paper towel is more absorbent?
John E. Boyer*, Deborah J. Rumsey**,
Christopher R. Bilder***,
and Christopher J.
Department of Statistics
Manhattan, KS 66506
** Department of
Ohio State University
***Department of Statistics
Oklahoma State University
Statistics Teaching and
Resource Library, February 7, 2001
© 2001 by John E. Boyer, Deborah J. Rumsey, Christopher R. Bilder, and Christopher J.
Malone, all rights reserved. This text may be freely shared among
individuals, but it may not be republished in any medium without
express written consent from the authors and advance notification
of the editor.
group activity focuses on conducting an experiment to determine
which of two brands of paper towels are more absorbent by
measuring the amount of water absorbed. A two-sample t-test can be
used to analyze the data, or simple graphics and descriptive
statistics can be used as an exploratory analysis. Students are
asked to think about design issues, and to write a short report
stating their results and conclusions, along with an evaluation of
the experimental design.
words: Two-sample t-test
group (2-4 students) needs the following: glass, ruler, stop
watch, tongs, water supply, several sheets of each of two brands
of paper towels
48-minute class period
Conduct an experiment to compare the absorbency
properties of two brands of paper towels by measuring the amount
of water each can
Appoint, with the agreement of the team members,
one person who will always fold and dip the paper towel in the
glass, and a second person who will read all the water
measurements. One person in the group (it may be one of those
listed above) will need to record the data for the group. Any
other group members assist in the experiment and take
by deciding how many measurements you will make on each brand. (A
minimum of 4 is required.) After deciding, establish a
randomization scheme which provides the order in which
observations will be taken.
When you are ready to start have the person
assigned to the measuring duties put an amount of water into
the glass, measuring it carefully with the ruler. (About
10cm in a common 12oz. glass works pretty well.)
Have the person appointed to dip the paper
towel describe the method by which they will insert the
towel into the glass (are they going to fold it carefully
first, or will they wad it up, or will they just kind of
cram it in?).
Also have that person describe when they will
remove the towel from the water (how long will they leave it
in, will they toss it out as wet as possible, will they let
it drain a little, will they let it drain until it stops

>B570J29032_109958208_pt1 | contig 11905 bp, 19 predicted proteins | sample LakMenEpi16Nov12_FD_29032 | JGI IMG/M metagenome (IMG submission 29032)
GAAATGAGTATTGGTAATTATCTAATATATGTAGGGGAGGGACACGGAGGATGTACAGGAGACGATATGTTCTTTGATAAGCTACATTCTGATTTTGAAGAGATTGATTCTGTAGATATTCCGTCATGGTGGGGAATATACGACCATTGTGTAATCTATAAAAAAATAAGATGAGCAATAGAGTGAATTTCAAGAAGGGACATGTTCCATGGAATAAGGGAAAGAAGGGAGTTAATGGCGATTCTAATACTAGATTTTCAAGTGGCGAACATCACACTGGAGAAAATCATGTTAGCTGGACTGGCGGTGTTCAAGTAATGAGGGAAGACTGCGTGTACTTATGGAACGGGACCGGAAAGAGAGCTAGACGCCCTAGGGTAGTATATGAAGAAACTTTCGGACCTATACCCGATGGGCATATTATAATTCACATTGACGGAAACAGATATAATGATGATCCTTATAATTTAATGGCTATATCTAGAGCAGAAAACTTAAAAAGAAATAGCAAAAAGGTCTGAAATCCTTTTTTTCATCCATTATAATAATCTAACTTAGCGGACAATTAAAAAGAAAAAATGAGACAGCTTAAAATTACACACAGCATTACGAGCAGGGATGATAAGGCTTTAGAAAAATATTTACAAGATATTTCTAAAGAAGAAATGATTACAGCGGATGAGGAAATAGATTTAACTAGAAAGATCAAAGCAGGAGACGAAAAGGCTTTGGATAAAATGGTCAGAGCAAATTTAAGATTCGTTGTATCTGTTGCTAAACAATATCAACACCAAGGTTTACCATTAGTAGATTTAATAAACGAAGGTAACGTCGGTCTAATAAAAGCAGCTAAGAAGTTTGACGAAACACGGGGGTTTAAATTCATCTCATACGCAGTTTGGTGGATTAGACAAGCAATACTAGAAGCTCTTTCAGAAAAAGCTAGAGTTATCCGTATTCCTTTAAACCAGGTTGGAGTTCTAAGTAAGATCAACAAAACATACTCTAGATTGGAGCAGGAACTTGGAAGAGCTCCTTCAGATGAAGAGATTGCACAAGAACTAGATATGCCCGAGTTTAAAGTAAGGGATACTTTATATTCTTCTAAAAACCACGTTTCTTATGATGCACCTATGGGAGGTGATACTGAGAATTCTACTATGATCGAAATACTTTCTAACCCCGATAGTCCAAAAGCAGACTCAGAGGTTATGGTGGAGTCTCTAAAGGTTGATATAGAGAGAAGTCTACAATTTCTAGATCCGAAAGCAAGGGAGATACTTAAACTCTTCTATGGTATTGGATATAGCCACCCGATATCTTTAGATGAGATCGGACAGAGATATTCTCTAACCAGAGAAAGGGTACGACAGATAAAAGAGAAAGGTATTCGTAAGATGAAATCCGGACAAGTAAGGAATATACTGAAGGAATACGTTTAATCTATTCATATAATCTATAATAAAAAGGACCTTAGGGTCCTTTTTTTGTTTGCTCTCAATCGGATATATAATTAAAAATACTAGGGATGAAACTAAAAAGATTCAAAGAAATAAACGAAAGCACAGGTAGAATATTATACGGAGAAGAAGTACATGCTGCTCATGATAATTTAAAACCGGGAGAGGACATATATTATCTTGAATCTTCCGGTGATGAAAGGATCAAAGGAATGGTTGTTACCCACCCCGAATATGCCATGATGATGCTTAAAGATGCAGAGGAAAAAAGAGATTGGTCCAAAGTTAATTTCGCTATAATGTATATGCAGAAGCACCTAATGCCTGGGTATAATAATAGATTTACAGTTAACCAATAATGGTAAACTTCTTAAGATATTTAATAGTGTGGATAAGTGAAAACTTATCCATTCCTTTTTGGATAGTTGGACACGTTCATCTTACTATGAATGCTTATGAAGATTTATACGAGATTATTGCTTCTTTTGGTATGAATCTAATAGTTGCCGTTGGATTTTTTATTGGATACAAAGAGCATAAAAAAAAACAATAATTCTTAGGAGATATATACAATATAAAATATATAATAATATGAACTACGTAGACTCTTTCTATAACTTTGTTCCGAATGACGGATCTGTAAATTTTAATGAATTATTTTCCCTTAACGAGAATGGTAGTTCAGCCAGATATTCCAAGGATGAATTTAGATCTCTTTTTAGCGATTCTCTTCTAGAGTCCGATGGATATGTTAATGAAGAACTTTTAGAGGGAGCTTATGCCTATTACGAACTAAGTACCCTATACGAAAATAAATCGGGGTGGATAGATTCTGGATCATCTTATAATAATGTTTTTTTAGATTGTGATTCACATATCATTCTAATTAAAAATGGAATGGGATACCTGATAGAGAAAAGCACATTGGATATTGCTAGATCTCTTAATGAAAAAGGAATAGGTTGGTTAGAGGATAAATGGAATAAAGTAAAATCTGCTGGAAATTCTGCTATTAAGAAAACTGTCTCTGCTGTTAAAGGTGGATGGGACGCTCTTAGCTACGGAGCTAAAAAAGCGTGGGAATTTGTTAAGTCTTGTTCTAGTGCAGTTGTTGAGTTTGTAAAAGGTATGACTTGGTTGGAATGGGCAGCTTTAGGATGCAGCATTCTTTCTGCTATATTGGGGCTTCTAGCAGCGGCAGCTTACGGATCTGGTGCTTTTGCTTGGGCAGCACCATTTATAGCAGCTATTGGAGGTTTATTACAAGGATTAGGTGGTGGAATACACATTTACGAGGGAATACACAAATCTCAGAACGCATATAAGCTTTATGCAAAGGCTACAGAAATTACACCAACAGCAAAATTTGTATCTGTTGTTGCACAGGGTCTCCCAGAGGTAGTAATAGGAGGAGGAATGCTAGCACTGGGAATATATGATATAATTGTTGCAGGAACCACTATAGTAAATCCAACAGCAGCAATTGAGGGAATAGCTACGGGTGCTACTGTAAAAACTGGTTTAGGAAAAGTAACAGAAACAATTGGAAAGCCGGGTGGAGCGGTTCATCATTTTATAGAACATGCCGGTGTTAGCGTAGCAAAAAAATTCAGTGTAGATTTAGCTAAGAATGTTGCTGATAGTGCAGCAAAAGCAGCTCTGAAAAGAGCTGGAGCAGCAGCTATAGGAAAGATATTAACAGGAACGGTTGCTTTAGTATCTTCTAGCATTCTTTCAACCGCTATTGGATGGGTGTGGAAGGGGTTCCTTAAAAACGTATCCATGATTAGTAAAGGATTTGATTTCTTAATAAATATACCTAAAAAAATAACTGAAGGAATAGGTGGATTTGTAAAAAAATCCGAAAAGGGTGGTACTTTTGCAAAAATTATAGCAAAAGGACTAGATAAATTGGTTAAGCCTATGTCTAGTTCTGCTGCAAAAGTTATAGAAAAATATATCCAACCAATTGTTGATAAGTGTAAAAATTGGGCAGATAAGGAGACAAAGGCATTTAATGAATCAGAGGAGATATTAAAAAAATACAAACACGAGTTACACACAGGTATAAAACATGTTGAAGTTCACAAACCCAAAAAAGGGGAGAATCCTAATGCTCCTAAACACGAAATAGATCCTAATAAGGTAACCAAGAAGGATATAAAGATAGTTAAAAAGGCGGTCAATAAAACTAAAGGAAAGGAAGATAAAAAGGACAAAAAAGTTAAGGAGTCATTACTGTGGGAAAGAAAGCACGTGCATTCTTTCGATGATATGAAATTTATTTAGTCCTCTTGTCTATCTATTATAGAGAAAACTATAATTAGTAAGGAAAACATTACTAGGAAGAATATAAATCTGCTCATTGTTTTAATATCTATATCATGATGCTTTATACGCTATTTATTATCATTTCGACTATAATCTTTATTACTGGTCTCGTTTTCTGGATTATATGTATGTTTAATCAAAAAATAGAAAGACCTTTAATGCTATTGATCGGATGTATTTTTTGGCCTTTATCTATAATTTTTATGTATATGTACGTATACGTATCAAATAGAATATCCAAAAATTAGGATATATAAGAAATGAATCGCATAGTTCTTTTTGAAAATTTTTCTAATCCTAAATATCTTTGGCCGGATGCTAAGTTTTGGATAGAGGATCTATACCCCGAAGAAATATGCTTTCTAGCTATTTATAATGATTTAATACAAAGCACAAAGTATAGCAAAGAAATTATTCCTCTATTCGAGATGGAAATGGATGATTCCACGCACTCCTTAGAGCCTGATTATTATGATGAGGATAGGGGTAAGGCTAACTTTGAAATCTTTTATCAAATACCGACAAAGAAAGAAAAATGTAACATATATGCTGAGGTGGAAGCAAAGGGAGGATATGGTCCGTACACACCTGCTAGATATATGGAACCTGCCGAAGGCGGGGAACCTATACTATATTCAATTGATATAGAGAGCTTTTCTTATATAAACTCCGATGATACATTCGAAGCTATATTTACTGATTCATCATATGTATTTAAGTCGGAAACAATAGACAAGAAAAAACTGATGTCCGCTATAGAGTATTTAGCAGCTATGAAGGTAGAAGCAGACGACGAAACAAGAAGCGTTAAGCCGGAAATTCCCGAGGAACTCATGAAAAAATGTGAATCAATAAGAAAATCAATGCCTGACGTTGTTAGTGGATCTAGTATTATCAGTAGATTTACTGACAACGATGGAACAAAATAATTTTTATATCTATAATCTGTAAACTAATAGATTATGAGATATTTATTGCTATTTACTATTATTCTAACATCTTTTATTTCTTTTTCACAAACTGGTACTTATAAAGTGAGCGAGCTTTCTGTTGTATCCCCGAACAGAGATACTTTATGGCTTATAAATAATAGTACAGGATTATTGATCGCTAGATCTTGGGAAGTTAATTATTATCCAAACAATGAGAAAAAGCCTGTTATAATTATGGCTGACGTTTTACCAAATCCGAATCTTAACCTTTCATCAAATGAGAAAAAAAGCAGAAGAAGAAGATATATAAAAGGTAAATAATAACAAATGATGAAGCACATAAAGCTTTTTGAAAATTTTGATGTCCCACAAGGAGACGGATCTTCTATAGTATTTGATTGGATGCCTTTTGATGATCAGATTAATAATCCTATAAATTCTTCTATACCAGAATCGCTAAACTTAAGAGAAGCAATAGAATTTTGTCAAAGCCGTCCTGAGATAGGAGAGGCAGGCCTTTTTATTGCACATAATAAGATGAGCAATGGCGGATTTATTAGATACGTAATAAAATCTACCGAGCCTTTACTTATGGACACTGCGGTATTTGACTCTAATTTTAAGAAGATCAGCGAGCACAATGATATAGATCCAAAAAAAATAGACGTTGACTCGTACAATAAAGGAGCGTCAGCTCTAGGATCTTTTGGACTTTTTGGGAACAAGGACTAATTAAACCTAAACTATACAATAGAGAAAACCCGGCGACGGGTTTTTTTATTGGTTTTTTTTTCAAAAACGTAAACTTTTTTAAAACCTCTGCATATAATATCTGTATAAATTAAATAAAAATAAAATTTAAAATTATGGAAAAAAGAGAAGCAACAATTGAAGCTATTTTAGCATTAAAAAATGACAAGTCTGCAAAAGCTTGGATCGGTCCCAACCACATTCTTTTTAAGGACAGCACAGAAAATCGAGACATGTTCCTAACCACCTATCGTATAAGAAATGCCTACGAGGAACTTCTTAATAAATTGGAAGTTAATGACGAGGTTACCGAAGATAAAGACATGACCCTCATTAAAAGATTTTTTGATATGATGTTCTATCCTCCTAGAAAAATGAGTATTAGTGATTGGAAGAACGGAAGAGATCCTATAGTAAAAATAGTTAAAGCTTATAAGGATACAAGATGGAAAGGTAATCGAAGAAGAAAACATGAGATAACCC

proceed with the first observation. As soon as the towel has been
discarded, have the measuring person measure the amount of water
left, and record the difference between this value and the initial
amount of water as the amount absorbed by the towel.
this process, duplicating the conditions at each trial as nearly
as possible. Record the data in two columns, one for each brand.
Beside each observation record the observation number (1 for
first, 2 for second, etc.). You may look back at these numbers
later to see if there was any trend across time in the way you
Discuss with the group appropriate techniques for
looking for differences in the absorbencies. Which graphical
displays will help you explore the data? Which hypothesis test can
be conducted? Does there appear to be a difference between the two
brands of paper towel? Conduct the hypothesis test, draw a
graphical display of your data, and draw conclusions.
Discuss with your group any problems that came about in
conducting this experiment. If you had the opportunity to redesign
this experiment, what changes would you have made, and why? Items
to think about: who carried out the experiment (same person each
time?); how the experiment was conducted (same way each time?);
how the measurements were made (was this accurate and
consistent?); was randomization used?; are the paper towels you
used in the experiment a representative sample of the whole
population of paper towels from each of these two brands? What
problems arose that you can prevent next
person in the group turn in a short typed report (2-3 pages)
outlining the design of your experiment, the data you collected,
the analyses, graphical display of the data, conclusions, and a
brief assessment of how the experiment was designed and conducted.
Provide the appropriate computations and graphics, and
write a couple of sentences in the way of conclusions. (Remember,
your ultimate goal here is to decide whether or not there are
absorbency differences. Your conclusions should reflect that.)
Briefly discuss any changes you would make in your design, if you
had the chance to do the experiment again. Although the members of
your group will all have the same general results, please write up
this report in your own words.
Your report will be graded
using the following scheme:
appropriate design; answering issues 1-8
conducting the experiment; recording
analysis of results; providing
clear explanations, appropriate
professional look (typed, professional-looking data
display, spell-grammar checked)
Devise a method to organize groups quickly, and
have materials ready. Organize groups of appropriate size so
everyone has a job to do. As the activity takes place, be prepared
for questions regarding what to do if a paper towel tears, etc.
Encourage them to solve their own problems. Emphasize that
problems in data collection come up often, and to come up with
solutions that are reasonable in terms of the design issues. Be
sure to identify which brand was which after the activity is over-
they will ask!
note: Before 11-6-01, the "student's version" of an
activity was called the "prototype".